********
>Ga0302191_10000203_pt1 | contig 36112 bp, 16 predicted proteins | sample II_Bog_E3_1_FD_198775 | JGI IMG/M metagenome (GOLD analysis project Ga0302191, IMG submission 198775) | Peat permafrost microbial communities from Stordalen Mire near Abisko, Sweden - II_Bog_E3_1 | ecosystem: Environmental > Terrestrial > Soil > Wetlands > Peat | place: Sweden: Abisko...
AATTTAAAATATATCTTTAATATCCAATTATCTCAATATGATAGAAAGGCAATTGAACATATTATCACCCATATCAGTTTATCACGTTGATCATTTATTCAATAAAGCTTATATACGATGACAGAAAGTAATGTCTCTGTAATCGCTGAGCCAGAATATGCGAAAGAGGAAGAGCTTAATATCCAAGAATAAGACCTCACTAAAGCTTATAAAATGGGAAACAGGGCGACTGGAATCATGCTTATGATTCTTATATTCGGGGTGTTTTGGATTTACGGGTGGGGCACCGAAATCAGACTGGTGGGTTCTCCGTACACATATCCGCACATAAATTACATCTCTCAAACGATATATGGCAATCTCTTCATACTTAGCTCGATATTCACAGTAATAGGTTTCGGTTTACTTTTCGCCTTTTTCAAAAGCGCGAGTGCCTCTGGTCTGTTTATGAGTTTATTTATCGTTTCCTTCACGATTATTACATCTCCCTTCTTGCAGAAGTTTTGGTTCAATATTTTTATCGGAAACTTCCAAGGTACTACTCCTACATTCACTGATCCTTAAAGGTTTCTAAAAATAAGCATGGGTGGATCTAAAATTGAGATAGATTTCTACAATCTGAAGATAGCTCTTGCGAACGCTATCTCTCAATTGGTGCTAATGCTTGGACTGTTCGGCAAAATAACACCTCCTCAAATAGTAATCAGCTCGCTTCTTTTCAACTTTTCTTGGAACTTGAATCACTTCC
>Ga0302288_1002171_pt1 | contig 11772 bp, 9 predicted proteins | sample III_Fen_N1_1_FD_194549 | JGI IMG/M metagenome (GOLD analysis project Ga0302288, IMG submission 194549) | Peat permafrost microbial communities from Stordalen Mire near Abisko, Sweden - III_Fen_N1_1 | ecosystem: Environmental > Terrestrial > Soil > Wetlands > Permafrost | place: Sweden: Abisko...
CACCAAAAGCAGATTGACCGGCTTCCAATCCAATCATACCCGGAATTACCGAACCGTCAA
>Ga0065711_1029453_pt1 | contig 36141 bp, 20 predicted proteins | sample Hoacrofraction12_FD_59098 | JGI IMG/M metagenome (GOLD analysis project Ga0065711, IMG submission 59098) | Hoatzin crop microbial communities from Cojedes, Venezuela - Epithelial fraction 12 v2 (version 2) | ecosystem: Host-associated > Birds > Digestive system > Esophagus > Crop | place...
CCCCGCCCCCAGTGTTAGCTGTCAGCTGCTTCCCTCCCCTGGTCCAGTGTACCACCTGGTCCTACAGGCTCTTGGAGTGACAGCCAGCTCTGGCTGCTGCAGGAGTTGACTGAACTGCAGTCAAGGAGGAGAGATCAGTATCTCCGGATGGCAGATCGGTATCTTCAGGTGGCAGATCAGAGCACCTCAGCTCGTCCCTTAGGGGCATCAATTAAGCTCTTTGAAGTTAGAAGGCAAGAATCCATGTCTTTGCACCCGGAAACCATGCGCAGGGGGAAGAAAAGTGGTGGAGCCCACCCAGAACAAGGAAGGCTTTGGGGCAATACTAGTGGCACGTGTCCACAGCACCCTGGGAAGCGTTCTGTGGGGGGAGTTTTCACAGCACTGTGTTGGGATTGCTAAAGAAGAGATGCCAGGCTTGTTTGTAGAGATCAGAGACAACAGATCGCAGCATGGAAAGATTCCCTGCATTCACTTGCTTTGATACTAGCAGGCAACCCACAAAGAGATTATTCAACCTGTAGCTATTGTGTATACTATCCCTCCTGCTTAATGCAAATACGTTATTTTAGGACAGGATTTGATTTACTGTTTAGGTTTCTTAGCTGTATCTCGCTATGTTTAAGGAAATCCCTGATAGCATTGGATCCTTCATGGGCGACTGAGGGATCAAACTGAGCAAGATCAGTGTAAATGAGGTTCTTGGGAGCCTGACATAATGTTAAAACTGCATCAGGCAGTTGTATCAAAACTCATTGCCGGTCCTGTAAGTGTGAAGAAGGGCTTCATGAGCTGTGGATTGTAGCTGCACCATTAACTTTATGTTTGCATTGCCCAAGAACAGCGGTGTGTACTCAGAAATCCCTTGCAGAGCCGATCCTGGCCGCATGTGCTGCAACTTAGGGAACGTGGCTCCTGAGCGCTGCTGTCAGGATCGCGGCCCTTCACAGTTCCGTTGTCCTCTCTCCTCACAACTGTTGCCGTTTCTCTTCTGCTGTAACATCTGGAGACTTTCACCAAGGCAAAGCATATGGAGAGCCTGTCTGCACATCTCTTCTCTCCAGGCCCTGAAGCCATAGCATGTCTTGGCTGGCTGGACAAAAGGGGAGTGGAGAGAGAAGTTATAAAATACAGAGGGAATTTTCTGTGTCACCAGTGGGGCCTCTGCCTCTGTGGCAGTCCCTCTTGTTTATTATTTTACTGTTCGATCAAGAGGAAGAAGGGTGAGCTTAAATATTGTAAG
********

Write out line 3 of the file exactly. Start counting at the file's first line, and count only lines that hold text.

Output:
>Ga0302288_1002171_pt1 | contig 11772 bp, 9 predicted proteins | sample III_Fen_N1_1_FD_194549 | JGI IMG/M metagenome (GOLD analysis project Ga0302288, IMG submission 194549) | Peat permafrost microbial communities from Stordalen Mire near Abisko, Sweden - III_Fen_N1_1 | ecosystem: Environmental > Terrestrial > Soil > Wetlands > Permafrost | place: Sweden: Abisko...